One thing OS recommend is that after each flying session the crankcase drain plug is removed and all oil in the crankcase drained out to prevent rusting. I have been following this procedure and the amount of oil that drips out is quite considerable. While the engine is running the drain plug is closed but there is a 2nd nipple for crankcase ventilation.

I am super keen to get it in the air. I just need to get the rocker cover screws, a new rx battery and a sort out a few other small jobs and its good to go

16/02/2019 19:33:38

This engine is the first multi cylinder single carb engine i have used that really needs no on board glow. All of the ASP and saito efforts i have used needed it to keep them alight. If each cylinder had its own carb then glow is never needed but when they share a carb its impossible to match mixture so OS have done well here to keep the mixture pretty even across the cylinders.

I ran the engine again today with the cowl fitted and was pleased with the results. The engine runs hot but happy and it didnt seem to mind a full 5 minutes at half throttle followed by a 20 second run at full power. It didnt falter at all and with the increased cooling it will see in the air i am very confident its going to work nicely.

Thread: Laser Engines - Technical questions
16/02/2019 15:48:43

8500 is good for an apc 16x8 and what they always used to do. I do think they have changed them though as i cant get any of my new 16x8s to run faster than 8200 even on 155's. I cant understand why they would change the design of the prop but even engines i know used to run that fast on 16x8's now run 500 revs slower, even though the run at expected revs on other props. Most strange. APC what did you do?!

Thread: AcroWot XL Build
16/02/2019 12:07:12

Me? never angel

16/02/2019 10:30:26
Posted by Rich too on 16/02/2019 07:47:49:

Haha! I was expecting you to be much older too! That engine sounds awesome - love it. I can’t see how you restrained the model?

I was going to get my restraint but the tail wheel got hooked on the wooden board and was very secure so i left it. I did hang on to it during high power runs though as i didnt think my parents would enjoy having it crash through the window of the dining room.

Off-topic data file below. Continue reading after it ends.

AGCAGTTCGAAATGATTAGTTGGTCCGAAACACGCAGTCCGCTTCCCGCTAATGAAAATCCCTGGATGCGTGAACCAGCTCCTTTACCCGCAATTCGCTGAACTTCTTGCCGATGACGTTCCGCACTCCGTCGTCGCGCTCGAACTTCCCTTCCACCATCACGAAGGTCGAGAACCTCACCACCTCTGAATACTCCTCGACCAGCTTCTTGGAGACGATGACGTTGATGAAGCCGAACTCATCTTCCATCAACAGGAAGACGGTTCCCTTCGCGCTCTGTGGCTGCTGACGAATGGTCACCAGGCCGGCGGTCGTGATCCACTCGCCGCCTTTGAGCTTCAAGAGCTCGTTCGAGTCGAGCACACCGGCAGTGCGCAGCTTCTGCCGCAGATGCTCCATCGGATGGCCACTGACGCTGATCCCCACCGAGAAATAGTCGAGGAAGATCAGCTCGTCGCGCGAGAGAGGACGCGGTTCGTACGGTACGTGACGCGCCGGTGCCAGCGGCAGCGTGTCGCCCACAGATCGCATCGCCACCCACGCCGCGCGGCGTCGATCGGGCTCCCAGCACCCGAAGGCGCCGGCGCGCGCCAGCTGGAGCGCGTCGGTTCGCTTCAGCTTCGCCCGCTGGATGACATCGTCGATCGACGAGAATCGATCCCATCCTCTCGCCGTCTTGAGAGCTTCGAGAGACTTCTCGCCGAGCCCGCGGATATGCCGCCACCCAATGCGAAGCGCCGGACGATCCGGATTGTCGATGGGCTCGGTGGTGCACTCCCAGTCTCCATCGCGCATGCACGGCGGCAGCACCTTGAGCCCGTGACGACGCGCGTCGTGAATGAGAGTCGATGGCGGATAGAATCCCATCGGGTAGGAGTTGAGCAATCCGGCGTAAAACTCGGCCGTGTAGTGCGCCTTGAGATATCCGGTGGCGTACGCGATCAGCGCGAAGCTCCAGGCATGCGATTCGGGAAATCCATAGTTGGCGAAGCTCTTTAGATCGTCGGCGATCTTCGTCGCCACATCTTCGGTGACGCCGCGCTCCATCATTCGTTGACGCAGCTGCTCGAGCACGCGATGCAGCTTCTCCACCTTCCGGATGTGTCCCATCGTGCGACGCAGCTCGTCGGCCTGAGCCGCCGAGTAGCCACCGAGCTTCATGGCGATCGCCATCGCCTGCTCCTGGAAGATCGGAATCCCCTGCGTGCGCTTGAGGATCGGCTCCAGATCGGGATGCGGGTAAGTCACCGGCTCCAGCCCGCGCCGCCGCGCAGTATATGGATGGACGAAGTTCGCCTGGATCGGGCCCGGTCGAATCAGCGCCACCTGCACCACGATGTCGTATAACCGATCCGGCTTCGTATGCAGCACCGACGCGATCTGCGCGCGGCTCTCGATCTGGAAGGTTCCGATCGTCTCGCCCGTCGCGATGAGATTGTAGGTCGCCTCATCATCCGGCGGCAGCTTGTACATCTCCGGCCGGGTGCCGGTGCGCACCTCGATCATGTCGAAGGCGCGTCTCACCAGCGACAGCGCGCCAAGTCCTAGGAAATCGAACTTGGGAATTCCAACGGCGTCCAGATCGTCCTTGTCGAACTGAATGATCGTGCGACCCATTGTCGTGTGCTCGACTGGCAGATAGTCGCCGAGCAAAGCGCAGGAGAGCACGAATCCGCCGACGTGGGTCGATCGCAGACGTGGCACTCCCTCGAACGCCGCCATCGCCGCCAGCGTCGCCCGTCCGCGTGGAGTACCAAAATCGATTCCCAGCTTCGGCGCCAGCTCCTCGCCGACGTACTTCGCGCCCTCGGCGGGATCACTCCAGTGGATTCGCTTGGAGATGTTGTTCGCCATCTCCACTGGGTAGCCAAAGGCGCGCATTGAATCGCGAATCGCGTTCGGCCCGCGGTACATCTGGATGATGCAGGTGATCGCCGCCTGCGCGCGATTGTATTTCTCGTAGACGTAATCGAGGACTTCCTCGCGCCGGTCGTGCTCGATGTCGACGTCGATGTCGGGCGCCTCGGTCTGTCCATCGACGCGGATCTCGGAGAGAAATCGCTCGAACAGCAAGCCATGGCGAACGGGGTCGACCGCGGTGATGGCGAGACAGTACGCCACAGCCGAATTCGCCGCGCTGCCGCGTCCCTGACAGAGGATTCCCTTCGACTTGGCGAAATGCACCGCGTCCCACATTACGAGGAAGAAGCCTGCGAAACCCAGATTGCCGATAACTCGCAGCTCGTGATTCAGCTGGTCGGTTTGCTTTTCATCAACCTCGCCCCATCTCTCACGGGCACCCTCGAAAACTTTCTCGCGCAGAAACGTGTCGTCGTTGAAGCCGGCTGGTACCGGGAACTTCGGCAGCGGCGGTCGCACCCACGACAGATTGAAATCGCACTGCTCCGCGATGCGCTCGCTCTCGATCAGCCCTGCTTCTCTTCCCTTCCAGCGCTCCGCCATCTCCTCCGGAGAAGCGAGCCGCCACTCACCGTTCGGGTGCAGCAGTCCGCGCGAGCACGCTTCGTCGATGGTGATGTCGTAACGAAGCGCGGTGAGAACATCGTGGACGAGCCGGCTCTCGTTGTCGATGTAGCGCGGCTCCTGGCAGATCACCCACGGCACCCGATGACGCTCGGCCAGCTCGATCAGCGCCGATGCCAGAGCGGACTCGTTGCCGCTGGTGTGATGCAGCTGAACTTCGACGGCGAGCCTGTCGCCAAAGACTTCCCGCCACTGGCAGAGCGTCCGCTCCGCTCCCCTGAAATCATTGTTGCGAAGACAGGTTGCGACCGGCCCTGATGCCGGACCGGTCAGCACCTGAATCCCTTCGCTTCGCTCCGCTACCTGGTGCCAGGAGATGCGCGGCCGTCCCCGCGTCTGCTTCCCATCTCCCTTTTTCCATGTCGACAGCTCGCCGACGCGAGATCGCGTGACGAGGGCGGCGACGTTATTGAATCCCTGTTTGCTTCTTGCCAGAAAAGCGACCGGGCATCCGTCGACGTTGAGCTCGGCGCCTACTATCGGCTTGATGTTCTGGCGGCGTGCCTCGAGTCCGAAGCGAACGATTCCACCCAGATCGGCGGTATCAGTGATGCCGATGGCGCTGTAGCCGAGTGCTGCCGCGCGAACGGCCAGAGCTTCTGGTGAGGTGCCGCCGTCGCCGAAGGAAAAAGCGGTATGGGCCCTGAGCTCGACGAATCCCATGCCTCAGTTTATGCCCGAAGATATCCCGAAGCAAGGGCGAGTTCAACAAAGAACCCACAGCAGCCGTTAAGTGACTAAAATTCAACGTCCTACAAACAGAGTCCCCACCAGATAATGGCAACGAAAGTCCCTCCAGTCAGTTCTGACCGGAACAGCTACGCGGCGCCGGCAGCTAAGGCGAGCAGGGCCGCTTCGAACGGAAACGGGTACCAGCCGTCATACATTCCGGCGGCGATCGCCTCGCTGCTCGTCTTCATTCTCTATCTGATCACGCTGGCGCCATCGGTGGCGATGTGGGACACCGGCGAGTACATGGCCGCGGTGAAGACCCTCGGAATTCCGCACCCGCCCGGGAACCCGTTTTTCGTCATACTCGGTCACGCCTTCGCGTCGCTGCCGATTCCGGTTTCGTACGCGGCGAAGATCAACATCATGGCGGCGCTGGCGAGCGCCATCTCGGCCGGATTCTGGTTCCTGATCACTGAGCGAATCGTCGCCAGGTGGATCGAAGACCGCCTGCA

Today i am going to cut the cowl to clear the exhausts, tidy up the glow cables and order the screws i need for the rocker covers. They are M2.6x7 which is a really stupid size. Thanks for that OS. I also have to do the valve clearances...on all 8 valves :'( 

In terms of performance though the thing is going to be a right beast. The prop was a 19x8 menz wood and she peaks at 7300rpm. thats a calculated 19.8lbs thrust and 2.8hp! i think it will be pretty speedy. 

Edited By Jon - Laser Engines on 16/02/2019 10:34:29

Thread: Seagull Hurricane Laser
16/02/2019 10:28:17

that looks ok Chris, i think you will be fine. I see what you mean about the left hand elevator being low. They dropped a hinge point by the look of it. Also the chap that covered your elevators needs a slap! Unusually poor from seagull there.

One thing i forgot to mention was that with the elevators at a rate low enough to make the model nice in the air you may find it is very reluctant to takeoff. I ended up storming down the runway with full up in and it totally ignored me until it was ready. That is why we added the +15% elevator mix with the gear down, and + another 10 with flap down. What i recommend you do is leave the mixes off (or perhaps 2% just so you know its working) for the maiden but leave the tranny on the elevator flap mix screen. Then, takeoff, get the gear up, trim, fly...whatever. When it comes to landing drop gear and flaps at a high altitude and get an assistant to add to the mix until you get to a point where you feel you are at a good landing approach speed. Then you are all set.